This week’s report on viruses and intrusions focuses on three variants of Bagle -Z, AA, and AB-, two variants of Netsky -AA and AB-, and the Gimered.A and Gaobot.PX worms.
Even though they are all variants of the same malicious code, the three new members of the Bagle worm family have some significant differences. For example, in order to spread, Bagle.AA uses e-mail messages with variable characteristics that contain images in the form of attached files with a JPEG extension. Bagle.AB spreads via P2P file sharing programs as well as e-mail.
Unlike the two variants above, Bagle.Z does not spread automatically. This worm needs a malicious user’s intervention to reach the affected computer. The means of transmission it can use include floppy disks, CD-ROMs, e-mail messages with attached files, Internet downloads, FTP, IRC channels, peer-to-peer (P2P) file sharing networks, etc.
The three Bagle variants can connect to several web pages that host a certain PHP script. By doing this, these worms notify their author when a computer has been affected. They also end processes belonging to antivirus and firewalls programs, as well as those corresponding to many worms.
Netsky.AA and Netsky.AB are two very similar variants. Both of them spread via e-mail in a message with variable characteristics and an attached file with a PIF extension. However, they have different effects: when run, Nestky.AA displays a fake error message on screen, whereas Netsky AB deletes the entries that other worms, like Bagle, insert in the Windows Registry.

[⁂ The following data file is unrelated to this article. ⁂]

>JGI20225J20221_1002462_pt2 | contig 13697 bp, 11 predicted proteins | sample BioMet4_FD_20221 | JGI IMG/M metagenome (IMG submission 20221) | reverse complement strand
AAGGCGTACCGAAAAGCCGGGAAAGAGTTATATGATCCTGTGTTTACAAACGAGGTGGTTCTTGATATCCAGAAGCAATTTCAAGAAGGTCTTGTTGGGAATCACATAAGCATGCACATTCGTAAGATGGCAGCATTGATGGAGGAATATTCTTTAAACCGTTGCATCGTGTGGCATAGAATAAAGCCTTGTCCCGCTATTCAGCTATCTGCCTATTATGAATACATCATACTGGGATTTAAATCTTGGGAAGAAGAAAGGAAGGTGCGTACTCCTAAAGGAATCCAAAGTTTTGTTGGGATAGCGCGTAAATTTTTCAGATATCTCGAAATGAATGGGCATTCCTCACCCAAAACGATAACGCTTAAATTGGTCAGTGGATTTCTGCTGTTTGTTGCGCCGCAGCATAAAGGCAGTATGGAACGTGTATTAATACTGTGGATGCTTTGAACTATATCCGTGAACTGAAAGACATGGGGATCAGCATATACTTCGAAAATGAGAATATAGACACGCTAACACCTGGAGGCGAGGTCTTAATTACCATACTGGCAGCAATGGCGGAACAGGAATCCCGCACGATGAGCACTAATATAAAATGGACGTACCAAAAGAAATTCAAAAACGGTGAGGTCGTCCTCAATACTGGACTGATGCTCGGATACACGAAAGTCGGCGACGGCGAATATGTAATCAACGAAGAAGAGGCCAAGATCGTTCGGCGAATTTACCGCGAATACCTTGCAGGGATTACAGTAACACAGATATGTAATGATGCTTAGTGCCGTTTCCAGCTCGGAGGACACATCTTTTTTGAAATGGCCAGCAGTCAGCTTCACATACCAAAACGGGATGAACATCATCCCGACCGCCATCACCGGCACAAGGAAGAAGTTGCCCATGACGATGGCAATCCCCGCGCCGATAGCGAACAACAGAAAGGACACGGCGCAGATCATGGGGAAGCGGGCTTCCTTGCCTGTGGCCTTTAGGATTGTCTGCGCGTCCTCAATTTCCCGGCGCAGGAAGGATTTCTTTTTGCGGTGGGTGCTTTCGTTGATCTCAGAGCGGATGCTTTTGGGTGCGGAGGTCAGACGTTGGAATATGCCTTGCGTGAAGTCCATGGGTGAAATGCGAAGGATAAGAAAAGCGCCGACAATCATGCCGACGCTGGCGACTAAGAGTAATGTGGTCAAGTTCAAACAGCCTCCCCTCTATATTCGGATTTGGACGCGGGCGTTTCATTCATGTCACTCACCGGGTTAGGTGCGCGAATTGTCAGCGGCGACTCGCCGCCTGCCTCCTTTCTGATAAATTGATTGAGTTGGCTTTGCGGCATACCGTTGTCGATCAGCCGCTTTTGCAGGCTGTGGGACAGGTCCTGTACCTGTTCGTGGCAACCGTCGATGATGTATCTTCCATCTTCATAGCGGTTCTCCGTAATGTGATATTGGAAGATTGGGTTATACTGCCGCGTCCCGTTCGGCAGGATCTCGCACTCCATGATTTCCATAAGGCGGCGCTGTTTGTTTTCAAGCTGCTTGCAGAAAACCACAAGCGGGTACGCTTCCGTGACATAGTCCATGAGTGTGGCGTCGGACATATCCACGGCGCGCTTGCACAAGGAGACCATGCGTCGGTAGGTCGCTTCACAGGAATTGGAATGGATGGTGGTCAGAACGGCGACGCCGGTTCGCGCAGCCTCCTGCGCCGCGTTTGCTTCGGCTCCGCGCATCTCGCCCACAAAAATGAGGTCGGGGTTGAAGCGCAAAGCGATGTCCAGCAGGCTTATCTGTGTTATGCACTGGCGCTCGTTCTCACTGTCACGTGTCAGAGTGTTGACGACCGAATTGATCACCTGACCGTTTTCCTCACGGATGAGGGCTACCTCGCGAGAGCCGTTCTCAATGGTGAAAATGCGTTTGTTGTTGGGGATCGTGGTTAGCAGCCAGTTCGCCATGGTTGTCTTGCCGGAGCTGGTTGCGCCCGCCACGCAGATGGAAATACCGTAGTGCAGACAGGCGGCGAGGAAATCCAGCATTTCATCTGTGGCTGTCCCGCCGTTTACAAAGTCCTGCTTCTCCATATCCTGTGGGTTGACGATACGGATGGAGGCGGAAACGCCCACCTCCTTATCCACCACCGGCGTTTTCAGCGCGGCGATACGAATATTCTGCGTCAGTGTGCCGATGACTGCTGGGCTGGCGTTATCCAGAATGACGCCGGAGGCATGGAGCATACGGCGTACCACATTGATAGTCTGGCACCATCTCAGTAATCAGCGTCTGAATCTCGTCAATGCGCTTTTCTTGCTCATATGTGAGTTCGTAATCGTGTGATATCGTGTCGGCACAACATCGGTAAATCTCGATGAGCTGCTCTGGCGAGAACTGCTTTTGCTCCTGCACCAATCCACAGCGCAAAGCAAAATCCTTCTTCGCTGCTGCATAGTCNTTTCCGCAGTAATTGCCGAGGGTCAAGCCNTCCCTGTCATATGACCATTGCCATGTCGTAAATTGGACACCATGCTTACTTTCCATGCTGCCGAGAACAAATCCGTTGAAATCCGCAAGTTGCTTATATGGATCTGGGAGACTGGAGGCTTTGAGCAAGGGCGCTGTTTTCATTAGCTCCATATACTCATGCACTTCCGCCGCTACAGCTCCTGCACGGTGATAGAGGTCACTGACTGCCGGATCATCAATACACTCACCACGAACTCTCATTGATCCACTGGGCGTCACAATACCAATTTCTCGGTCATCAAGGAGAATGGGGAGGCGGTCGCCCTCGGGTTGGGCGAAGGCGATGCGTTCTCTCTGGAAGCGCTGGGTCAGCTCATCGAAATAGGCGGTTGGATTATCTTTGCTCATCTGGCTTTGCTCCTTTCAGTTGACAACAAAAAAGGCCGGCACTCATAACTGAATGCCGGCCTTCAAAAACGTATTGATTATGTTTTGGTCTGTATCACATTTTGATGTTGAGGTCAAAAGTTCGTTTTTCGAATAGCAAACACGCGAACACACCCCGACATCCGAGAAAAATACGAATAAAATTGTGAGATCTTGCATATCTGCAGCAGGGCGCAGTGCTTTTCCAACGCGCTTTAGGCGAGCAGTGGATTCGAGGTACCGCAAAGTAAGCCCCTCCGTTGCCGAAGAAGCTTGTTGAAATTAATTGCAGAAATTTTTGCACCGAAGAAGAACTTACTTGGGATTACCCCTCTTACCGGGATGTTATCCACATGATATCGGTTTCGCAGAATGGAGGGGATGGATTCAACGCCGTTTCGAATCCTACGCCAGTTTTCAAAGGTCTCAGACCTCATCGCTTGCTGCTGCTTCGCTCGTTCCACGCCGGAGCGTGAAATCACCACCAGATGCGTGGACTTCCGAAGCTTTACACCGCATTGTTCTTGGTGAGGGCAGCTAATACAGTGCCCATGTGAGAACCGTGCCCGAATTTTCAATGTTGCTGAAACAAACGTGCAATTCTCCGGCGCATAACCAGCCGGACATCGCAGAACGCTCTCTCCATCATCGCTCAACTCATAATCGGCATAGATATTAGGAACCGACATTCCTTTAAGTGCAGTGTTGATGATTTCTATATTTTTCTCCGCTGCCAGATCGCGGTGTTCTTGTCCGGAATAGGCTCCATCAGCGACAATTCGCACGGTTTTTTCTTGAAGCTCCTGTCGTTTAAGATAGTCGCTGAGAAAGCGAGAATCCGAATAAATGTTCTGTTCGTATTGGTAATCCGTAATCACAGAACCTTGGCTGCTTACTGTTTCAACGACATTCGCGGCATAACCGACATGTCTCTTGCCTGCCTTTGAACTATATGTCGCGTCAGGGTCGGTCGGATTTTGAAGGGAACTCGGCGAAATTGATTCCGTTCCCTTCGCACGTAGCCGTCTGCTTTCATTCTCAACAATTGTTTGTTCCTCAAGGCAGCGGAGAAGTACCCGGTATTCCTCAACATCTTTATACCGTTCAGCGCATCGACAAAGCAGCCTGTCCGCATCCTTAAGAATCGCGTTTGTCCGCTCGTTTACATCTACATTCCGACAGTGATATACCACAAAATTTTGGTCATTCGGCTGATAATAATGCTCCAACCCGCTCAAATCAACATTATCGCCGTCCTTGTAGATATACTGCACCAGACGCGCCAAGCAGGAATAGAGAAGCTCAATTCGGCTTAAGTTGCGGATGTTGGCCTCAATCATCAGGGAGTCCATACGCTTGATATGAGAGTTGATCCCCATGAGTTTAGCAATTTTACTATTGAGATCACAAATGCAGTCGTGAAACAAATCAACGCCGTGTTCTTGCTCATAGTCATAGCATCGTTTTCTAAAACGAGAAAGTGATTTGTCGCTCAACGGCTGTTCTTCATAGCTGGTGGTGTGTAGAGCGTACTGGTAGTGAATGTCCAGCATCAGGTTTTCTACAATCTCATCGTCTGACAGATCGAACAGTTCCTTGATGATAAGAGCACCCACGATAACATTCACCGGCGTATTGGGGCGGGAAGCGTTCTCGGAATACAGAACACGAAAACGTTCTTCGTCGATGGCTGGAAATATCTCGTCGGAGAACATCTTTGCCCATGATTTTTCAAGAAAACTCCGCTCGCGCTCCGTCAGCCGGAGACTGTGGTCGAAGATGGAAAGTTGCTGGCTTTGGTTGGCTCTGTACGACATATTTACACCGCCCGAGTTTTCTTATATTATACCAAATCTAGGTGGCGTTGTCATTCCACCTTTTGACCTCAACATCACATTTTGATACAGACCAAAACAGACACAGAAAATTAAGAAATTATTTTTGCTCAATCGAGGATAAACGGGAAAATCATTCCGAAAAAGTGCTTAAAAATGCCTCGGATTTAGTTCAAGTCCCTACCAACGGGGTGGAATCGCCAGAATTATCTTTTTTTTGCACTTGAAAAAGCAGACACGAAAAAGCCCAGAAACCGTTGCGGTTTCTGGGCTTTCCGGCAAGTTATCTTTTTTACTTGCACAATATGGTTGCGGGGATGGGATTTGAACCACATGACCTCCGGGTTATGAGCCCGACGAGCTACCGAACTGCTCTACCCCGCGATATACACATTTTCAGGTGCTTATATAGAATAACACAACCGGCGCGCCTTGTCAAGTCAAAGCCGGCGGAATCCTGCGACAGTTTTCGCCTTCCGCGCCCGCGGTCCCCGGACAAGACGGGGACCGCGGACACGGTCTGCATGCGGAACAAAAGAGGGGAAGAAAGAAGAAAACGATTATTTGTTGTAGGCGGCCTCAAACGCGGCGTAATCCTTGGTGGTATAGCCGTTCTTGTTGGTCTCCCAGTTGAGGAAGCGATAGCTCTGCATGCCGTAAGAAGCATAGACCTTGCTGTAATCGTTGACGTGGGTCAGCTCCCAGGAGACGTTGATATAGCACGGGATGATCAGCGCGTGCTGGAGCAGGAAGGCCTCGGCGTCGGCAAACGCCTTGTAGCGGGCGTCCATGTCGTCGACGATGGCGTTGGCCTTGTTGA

Gimared.A is a malicious code that spreads via e-mail. When run on a Windows NT computers, it displays a message on the screen about the social and political situation in Cuba, the country where the worm was created.
Gimared.A also notifies the affected user of its presence by sending a message to the user’s mail account.
Gaobot.PX is a dangerous worm that can carry out several actions on affected computers, as it has been designed to exploit several Windows vulnerabilities and use backdoors opened by the worms Bagle.A and Mydoom.A on infected computers.
Gaobot.PX also ends the processes belonging to antivirus programs and firewalls, leaving infected computers vulnerable to virus attacks. It also prevents many antiviruses from connecting to the web pages that allow them to update.
Gaobot.PX connects to specific IRC servers and waits for instructions from malicious users. In this way, it can download files, run commands or update itself. It can also steal confidential data, obtain system information and launch distributed denial of service (DDoS) attacks.
For further information about these and other computer threats, visit Panda Software’s Virus Encyclopedia at: http://www.pandasoftware.com/virus_info/encyclopedia/
– IRC (Internet Relay Chat): System that allows users to have written conversations over the Internet in real time. It is based on a client-server technology, that is, in order to use it is necessary to have a program (client) that establishes a connection with the computer (server) that offers the service.